Let me preface the preface (a pre-preface mayhaps?) by saying I always have to preface everything. To begin: Let me preface this by saying that I have absolutely no qualms with people who choose to lead a child-free existence. Trust me, there are serious perks. Sleep being one of them, you know, the ability to go out for dinner anytime, anywhere. I don’t have any of my own hellions yet because of those very beautiful perks. However, what I’ve noticed since endeavouring into a career of childcare is there are people who get children, who have them, who take care of them, and even people who don’t have them but still understand them. And then, there are people who just don’t. That’s ok you don’t, but I’m here to enlighten you on a few things you should probably know before you turn your nose up at the mom on the train with the screaming 2 year old.
Children are assholes. Assholes that lack coping mechanisms.ESPECIALLY two year olds. There is a reason that people affectionately call this time period, the terrible twos. Why? Because they are just little people with massive emotions that don’t have the coping mechanisms to deal with them. You know how when you’re feeling frustrated you take it out on your partner in a super passive-aggressive manner instead of stating how you feel? Or when you’re angry you suppress it in a super angsty way, only having it implode on you at your uncles wedding? Because they’re not adults yet with super unhealthy coping mechanisms, they simply just DON’T have any. It’s their parents job to teach them, over time. (Easy spark plug, Rome wasn’t built in a day) So when a toddler is scream crying because their mother needed to get out of the house and did up their jacket for them, instead of letting them do it on their own, their BIG emotions attached to it are valid, and important. By not taking time to consider their feelings and suggesting they are unimportant, you are invalidating how they feel, and setting them up to re-expereince that feeling in adulthood. And furthermore (because I’m obviously an expert), by thinking the parent is an asshole for LETTING their child have a fit in the aisle of the grocery store, that just makes you an asshole. They’re little, they don’t know how to deal. So YOU deal, like the terrible adult you are.
God, so true it hurts.
Children are ego-centric, and are typically completely devoid of anything even remotely resembling empathy. It’s just how they are, they are still learning. Mostly about the world, and about their role within it. Eventually they start to become aware of the affect they have on other people – but it’s a small step. Like when they pull Susie’s pig tails, she cries. Weird right? They still don’t have something called foresight. The ability to think about how a certain act or decision is going to affect other people. They’re not that DEVELOPED yet. So don’t get mad at them or at their parents when they put a whole roll of toilet paper in the toilet, and effectively clog it. The roll was a plane that exploded and crashed into the ocean, okay? Expert tip: If you haven’t child-proofed your home and you have an amazing little asshole coming over, close the door to the bathroom.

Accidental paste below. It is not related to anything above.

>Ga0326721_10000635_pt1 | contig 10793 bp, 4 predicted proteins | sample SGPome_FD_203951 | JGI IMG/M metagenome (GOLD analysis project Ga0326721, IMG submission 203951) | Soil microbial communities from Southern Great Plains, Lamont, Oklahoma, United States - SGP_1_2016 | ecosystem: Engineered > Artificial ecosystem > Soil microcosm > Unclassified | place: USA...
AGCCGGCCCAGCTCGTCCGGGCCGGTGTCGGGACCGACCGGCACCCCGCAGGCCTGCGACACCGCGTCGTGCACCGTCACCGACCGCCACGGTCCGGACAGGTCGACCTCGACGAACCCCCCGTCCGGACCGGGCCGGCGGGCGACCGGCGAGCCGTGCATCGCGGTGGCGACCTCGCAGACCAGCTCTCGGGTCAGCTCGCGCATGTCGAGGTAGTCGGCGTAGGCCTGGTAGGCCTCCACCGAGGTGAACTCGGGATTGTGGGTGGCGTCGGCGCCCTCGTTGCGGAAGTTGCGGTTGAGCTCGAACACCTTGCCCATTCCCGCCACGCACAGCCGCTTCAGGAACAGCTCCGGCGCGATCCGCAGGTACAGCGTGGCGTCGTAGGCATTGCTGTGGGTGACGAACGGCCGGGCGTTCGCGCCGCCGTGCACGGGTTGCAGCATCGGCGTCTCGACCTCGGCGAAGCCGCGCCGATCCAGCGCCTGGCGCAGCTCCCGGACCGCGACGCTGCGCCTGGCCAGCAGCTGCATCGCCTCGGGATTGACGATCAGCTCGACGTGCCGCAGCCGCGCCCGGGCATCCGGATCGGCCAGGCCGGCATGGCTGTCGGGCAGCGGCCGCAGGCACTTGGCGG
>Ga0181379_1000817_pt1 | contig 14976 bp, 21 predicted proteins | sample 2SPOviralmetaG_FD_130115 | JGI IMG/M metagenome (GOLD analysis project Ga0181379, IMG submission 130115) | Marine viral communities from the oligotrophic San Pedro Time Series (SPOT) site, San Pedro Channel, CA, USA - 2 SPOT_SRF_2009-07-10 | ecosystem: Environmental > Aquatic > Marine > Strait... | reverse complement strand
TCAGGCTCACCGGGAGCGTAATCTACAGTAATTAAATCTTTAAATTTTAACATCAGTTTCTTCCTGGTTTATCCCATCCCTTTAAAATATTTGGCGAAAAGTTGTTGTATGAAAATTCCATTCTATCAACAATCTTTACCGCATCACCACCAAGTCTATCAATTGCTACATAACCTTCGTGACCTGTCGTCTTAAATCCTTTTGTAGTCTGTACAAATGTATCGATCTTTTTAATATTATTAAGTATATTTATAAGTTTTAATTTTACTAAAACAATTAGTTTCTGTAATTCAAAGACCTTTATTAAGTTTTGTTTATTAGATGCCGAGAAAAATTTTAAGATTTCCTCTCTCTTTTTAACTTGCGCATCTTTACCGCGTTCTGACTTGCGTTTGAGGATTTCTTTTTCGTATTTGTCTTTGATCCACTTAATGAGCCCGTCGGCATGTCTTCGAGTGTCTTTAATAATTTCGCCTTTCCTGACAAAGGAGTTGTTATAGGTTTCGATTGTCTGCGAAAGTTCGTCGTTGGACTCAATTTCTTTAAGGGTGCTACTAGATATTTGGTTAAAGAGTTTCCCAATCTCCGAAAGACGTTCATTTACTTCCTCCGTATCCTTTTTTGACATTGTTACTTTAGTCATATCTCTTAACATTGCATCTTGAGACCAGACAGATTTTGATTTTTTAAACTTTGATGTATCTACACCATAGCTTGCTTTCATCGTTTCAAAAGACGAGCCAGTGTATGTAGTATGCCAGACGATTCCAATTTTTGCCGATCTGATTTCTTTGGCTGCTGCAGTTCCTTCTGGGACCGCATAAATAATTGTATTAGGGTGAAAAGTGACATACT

Children are messy, awkward and disastrous. Give them a break! They’re just learning how to use a fork. That hand-eye-coordination is a skill. Remember? They’re also just learning how to run, jump and understand spatial awareness. Like when I run into a wall and I stop… immovable object, unstoppable force? They’re probably going to spill things, like milk, and pasta, and everything under the sun. Gravity is a concept too y’know? Accidents happen, and they WILL happen. The important part is to show them that when accidents happen, they are resolvable. Don’t jump to chastising a child or their parents for spilling something, they’re awkward! You know how you spill your full beer after a pitcher of sangria all over your pretty white dress? It’s because after sangria you have the same mental faculties as a toddler. Judge not.
Lastly, children are our greatest teachers. I’d hate to sound cheesy, but they really are. They’ll teach you to look up at the clouds or to look down at the ants. They will show you that life truly is simple, and has many rewards, if we choose to see them. They have an immense reservoir of curiosity and trust that as adults, we could learn from. They’ll also teach you patience, because trust me, I have days where I want to rip all their loud little heads off. It’s okay though, because I know that whatever they are experiencing or feeling, it’s a part of being a kid, and it’s our job (as caregivers, parents and guardians) to show up, with warmth and understanding, and it’s those other folks jobs to judge not, for raising children is hard enough.